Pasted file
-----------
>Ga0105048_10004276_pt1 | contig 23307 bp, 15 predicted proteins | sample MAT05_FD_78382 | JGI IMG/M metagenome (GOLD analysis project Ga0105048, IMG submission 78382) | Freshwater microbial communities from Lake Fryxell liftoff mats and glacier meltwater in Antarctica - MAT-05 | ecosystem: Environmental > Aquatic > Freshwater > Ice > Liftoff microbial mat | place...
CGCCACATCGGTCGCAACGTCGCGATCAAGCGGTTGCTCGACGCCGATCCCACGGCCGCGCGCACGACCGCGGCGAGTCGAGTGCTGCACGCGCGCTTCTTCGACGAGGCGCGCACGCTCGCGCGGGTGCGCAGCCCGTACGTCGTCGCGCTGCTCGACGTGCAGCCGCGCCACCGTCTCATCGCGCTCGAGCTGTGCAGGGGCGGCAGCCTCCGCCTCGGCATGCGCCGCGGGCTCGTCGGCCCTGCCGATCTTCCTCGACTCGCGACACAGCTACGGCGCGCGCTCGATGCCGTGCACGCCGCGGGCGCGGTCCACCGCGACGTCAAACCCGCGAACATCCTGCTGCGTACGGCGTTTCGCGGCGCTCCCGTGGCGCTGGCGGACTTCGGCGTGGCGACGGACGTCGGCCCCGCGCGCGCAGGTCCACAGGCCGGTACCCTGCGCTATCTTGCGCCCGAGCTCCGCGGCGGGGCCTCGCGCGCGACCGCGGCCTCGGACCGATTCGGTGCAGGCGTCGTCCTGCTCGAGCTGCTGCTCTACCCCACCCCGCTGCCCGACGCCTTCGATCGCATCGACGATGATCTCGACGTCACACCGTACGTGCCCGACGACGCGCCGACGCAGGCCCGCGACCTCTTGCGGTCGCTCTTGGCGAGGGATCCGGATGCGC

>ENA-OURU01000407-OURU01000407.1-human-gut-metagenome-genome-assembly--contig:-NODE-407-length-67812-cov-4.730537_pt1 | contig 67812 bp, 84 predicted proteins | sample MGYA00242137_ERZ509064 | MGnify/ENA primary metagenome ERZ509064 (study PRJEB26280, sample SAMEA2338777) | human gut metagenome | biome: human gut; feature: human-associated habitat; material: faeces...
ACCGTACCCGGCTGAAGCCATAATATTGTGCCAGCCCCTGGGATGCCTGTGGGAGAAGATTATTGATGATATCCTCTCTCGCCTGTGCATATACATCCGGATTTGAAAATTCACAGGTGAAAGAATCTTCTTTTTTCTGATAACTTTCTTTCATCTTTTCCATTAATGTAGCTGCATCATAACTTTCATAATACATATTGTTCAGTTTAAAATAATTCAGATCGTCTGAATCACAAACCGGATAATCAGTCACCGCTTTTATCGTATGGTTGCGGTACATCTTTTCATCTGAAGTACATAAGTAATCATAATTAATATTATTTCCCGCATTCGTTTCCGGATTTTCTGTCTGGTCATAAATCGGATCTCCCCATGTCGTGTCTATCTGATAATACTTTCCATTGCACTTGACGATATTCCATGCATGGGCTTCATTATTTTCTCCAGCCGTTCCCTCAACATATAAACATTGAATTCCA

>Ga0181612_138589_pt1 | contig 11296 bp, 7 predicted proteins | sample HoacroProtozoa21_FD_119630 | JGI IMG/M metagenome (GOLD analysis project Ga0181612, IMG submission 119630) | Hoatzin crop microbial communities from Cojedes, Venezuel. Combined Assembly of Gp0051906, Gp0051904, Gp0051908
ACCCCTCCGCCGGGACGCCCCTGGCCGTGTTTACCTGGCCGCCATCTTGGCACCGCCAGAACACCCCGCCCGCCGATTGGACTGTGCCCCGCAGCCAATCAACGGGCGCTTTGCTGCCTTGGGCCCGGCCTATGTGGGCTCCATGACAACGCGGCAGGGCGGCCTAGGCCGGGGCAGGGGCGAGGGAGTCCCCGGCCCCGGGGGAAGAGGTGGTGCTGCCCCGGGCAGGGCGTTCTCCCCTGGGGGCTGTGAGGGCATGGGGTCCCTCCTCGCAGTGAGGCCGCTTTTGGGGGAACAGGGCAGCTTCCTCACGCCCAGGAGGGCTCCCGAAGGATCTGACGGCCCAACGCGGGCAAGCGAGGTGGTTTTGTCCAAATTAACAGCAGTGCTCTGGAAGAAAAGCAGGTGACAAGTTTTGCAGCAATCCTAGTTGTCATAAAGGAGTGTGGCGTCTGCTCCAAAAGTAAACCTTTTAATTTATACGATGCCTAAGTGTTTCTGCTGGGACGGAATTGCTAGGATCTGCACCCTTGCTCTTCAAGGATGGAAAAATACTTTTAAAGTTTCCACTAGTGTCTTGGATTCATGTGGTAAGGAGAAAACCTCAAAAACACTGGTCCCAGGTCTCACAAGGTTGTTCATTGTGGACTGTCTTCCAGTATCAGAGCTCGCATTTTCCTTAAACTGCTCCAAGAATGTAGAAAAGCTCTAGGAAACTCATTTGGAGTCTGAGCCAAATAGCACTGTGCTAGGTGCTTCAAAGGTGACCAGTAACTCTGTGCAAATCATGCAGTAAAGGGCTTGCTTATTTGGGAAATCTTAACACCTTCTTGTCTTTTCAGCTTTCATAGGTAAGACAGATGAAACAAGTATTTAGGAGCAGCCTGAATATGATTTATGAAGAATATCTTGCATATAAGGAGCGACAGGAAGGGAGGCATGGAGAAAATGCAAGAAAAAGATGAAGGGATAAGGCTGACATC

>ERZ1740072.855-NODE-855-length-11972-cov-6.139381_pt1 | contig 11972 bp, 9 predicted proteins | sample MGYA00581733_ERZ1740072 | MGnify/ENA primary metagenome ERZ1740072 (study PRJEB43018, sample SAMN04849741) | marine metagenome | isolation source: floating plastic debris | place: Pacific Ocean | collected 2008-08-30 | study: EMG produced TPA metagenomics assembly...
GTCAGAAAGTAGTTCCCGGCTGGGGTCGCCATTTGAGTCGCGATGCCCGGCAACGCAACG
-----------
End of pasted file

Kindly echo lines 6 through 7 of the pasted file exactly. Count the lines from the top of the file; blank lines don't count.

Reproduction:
ACCCCTCCGCCGGGACGCCCCTGGCCGTGTTTACCTGGCCGCCATCTTGGCACCGCCAGAACACCCCGCCCGCCGATTGGACTGTGCCCCGCAGCCAATCAACGGGCGCTTTGCTGCCTTGGGCCCGGCCTATGTGGGCTCCATGACAACGCGGCAGGGCGGCCTAGGCCGGGGCAGGGGCGAGGGAGTCCCCGGCCCCGGGGGAAGAGGTGGTGCTGCCCCGGGCAGGGCGTTCTCCCCTGGGGGCTGTGAGGGCATGGGGTCCCTCCTCGCAGTGAGGCCGCTTTTGGGGGAACAGGGCAGCTTCCTCACGCCCAGGAGGGCTCCCGAAGGATCTGACGGCCCAACGCGGGCAAGCGAGGTGGTTTTGTCCAAATTAACAGCAGTGCTCTGGAAGAAAAGCAGGTGACAAGTTTTGCAGCAATCCTAGTTGTCATAAAGGAGTGTGGCGTCTGCTCCAAAAGTAAACCTTTTAATTTATACGATGCCTAAGTGTTTCTGCTGGGACGGAATTGCTAGGATCTGCACCCTTGCTCTTCAAGGATGGAAAAATACTTTTAAAGTTTCCACTAGTGTCTTGGATTCATGTGGTAAGGAGAAAACCTCAAAAACACTGGTCCCAGGTCTCACAAGGTTGTTCATTGTGGACTGTCTTCCAGTATCAGAGCTCGCATTTTCCTTAAACTGCTCCAAGAATGTAGAAAAGCTCTAGGAAACTCATTTGGAGTCTGAGCCAAATAGCACTGTGCTAGGTGCTTCAAAGGTGACCAGTAACTCTGTGCAAATCATGCAGTAAAGGGCTTGCTTATTTGGGAAATCTTAACACCTTCTTGTCTTTTCAGCTTTCATAGGTAAGACAGATGAAACAAGTATTTAGGAGCAGCCTGAATATGATTTATGAAGAATATCTTGCATATAAGGAGCGACAGGAAGGGAGGCATGGAGAAAATGCAAGAAAAAGATGAAGGGATAAGGCTGACATC

>ERZ1740072.855-NODE-855-length-11972-cov-6.139381_pt1 | contig 11972 bp, 9 predicted proteins | sample MGYA00581733_ERZ1740072 | MGnify/ENA primary metagenome ERZ1740072 (study PRJEB43018, sample SAMN04849741) | marine metagenome | isolation source: floating plastic debris | place: Pacific Ocean | collected 2008-08-30 | study: EMG produced TPA metagenomics assembly...